Obama: Vanity or divinity?

by | Jul 21, 2008 | Blog, Notes | 2 comments

Washington Post’s Charles Krauthammer is among a handful of must-read columnists because he virtually always has something insightful to say and because, on occasions like this, he says it so very well:

What Obama does not seem to understand is that the Brandenburg Gate is something you earn.  President Ronald Reagan earned the right to speak there because his relentless pressure had brought the Soviet empire to its knees….  When President John F. Kennedy visited the Brandenburg Gate on the day of his “Ich bin ein Berliner” speech, he was representing a country that was prepared to go to bring of nuclear war to defend West Berlin.

Who is Obama representing?  And what exactly has he done in his lifetime to merit appropriating the Brandenburg Gate as a campaign prop?


Americans are beginning to notice Obama’s elevated opinion of himself. … Has there ever been a presidential nominee with a wider gap between his estimation of himself and the sum total of his lifetime achievements?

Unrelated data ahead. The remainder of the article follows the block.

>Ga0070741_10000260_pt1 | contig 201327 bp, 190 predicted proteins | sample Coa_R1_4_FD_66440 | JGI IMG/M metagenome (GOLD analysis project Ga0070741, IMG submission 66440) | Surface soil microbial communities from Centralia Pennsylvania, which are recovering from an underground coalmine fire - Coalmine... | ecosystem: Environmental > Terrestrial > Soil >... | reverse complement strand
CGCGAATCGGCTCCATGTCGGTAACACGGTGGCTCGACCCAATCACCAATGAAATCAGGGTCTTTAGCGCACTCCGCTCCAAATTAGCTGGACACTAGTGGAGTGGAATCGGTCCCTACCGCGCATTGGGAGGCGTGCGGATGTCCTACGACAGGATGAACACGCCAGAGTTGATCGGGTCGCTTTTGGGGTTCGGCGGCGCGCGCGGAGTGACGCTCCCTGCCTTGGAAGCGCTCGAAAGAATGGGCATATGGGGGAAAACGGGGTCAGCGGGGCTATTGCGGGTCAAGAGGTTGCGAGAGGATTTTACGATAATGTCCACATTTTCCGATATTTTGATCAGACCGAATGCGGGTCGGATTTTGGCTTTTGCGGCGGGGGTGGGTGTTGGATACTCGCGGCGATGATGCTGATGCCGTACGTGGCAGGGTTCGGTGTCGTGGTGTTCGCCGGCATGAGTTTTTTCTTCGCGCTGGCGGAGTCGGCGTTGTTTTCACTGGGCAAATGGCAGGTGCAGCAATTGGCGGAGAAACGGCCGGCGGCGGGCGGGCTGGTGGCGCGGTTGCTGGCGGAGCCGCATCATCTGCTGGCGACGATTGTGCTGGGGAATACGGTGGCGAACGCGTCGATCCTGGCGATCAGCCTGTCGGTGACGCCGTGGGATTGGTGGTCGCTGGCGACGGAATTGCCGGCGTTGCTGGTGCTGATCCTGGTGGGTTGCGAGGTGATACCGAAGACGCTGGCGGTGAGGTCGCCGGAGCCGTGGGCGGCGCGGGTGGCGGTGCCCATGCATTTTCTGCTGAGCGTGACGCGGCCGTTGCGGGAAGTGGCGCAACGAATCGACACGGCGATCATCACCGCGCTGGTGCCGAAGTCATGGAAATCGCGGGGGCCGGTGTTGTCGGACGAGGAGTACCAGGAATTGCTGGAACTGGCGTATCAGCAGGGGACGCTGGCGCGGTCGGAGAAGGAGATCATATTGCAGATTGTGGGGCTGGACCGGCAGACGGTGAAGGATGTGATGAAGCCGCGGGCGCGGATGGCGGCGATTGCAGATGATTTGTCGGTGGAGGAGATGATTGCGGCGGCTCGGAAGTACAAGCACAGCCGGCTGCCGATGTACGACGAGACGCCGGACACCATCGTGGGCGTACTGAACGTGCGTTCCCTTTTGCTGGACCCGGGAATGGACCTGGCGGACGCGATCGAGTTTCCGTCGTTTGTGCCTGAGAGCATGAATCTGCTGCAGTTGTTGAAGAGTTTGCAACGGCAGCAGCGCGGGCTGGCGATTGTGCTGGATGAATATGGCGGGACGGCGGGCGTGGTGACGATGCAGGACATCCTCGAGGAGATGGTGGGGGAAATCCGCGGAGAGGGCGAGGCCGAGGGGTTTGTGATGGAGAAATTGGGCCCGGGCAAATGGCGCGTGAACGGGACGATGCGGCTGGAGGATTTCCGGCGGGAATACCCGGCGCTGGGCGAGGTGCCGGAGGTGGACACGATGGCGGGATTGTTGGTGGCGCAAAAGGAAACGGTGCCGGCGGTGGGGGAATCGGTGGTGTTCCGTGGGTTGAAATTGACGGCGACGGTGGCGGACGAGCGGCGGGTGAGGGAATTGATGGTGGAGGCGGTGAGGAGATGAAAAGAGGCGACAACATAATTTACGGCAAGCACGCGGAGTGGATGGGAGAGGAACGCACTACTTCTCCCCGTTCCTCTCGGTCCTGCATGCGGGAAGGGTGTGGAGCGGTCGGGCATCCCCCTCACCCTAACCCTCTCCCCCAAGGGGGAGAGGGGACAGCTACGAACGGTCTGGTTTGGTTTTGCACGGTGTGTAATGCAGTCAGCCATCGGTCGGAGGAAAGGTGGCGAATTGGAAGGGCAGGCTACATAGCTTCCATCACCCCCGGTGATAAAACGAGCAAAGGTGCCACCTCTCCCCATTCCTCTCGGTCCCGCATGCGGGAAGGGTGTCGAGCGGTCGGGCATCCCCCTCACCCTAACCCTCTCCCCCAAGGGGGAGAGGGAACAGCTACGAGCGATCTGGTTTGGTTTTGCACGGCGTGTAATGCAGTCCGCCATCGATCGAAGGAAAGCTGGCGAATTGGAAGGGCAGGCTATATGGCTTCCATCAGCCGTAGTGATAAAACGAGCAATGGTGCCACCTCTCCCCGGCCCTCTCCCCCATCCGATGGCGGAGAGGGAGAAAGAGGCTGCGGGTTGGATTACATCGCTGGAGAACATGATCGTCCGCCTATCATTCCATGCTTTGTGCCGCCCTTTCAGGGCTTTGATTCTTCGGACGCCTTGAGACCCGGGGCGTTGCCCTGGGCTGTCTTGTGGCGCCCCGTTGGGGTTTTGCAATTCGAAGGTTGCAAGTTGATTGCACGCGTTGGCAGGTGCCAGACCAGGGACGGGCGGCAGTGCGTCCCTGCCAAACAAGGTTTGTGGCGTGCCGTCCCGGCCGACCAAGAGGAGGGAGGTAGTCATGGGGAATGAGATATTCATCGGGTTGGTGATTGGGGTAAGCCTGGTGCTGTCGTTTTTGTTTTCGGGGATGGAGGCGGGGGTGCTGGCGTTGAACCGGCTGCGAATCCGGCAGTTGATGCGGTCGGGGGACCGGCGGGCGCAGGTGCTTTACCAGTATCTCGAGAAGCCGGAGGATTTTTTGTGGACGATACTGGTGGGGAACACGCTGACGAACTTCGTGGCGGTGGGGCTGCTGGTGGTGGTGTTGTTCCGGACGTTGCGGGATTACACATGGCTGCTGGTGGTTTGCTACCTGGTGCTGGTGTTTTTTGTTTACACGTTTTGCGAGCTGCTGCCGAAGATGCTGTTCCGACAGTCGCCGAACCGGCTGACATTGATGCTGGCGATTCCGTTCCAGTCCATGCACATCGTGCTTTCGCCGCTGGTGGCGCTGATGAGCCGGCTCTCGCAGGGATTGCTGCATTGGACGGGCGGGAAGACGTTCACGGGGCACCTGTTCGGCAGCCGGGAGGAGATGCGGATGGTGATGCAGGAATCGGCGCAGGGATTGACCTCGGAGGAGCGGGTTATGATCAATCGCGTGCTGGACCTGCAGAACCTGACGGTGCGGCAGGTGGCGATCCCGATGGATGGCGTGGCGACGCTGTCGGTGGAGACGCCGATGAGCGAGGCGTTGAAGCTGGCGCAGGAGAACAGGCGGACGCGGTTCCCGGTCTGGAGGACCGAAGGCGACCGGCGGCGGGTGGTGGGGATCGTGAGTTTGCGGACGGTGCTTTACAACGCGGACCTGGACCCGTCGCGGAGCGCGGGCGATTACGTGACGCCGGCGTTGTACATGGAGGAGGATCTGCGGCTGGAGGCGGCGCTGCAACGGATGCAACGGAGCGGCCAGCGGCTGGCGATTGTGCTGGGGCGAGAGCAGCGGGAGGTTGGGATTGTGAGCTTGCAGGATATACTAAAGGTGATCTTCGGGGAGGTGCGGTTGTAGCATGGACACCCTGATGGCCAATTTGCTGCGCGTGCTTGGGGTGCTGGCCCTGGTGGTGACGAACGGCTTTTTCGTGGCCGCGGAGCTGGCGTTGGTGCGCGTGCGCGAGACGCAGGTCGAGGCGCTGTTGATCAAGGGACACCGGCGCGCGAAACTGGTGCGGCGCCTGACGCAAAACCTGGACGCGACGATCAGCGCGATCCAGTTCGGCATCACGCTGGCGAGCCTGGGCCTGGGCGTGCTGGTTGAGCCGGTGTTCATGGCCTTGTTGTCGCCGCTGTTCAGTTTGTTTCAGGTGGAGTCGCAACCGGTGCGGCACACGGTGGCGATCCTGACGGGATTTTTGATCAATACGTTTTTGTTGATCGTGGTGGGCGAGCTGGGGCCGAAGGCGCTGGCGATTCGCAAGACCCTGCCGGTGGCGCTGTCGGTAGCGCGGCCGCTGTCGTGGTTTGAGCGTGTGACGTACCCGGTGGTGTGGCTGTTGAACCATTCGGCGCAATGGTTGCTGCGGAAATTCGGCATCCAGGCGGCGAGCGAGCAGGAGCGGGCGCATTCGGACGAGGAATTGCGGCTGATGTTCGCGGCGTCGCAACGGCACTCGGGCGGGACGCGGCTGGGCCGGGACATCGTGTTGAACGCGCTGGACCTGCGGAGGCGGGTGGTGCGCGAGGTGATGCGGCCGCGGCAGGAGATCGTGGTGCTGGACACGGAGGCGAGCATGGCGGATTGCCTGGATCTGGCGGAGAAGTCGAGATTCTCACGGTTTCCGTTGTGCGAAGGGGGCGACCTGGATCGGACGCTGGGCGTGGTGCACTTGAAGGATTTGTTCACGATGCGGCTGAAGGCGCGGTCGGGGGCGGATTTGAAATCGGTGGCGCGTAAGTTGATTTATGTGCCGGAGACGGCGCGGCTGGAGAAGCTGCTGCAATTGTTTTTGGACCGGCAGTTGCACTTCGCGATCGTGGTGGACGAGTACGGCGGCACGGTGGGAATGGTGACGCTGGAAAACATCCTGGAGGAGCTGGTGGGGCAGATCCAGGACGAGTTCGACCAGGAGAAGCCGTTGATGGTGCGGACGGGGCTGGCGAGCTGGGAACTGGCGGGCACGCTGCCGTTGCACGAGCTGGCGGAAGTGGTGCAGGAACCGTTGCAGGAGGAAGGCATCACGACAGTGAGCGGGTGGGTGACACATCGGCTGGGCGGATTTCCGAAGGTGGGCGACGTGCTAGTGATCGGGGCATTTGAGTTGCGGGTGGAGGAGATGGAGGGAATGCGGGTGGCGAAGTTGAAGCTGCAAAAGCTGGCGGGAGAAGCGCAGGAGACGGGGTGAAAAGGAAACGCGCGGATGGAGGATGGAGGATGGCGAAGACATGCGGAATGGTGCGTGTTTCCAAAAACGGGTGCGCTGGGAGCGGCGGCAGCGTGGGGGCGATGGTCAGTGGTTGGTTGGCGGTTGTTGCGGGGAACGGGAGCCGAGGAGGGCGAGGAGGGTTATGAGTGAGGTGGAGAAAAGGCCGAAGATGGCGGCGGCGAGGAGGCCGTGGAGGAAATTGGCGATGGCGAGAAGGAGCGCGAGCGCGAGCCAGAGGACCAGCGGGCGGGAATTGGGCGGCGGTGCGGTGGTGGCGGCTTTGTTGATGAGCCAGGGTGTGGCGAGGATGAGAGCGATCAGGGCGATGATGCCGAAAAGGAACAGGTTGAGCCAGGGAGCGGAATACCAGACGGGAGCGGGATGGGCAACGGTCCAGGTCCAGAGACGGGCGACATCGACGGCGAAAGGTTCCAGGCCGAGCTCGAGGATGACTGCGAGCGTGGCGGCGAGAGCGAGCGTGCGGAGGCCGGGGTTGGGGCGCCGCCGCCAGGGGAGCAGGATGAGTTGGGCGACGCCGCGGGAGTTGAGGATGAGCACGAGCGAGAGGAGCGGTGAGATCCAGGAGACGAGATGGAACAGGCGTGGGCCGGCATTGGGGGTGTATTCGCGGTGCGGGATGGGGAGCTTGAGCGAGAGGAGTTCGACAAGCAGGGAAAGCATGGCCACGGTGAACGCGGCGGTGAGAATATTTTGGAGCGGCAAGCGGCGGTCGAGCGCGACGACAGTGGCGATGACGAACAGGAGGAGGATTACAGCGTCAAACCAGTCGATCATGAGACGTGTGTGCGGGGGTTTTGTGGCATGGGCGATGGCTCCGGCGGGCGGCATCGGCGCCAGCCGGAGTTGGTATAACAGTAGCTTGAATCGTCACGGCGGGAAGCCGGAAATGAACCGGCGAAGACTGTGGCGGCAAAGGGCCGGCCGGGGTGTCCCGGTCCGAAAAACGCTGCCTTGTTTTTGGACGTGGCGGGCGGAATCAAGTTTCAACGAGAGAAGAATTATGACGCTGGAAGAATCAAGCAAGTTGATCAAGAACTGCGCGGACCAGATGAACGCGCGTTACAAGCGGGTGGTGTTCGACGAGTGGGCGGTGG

His most memorable work is a biography of his favorite subject: himself.


He lectures us that instead of worrying about immigrants learning English, “you need to make sure your child can speak Spanish” — a language Obama does not speak.  He admonishes us on how “embarrassing” it is that Europeans are multilingual but “we go over to Europe, and all we can say is ‘merci beaucoup.'”  Obama speaks no French.


For the first few months of the campaign, the question about Obama was: “Who is he?”  The question now is: “Who does he think he is?”

There’s more where that came from, so if you didn’t see it in the Rocky on Monday, you can read the entire text at Townhall.com.


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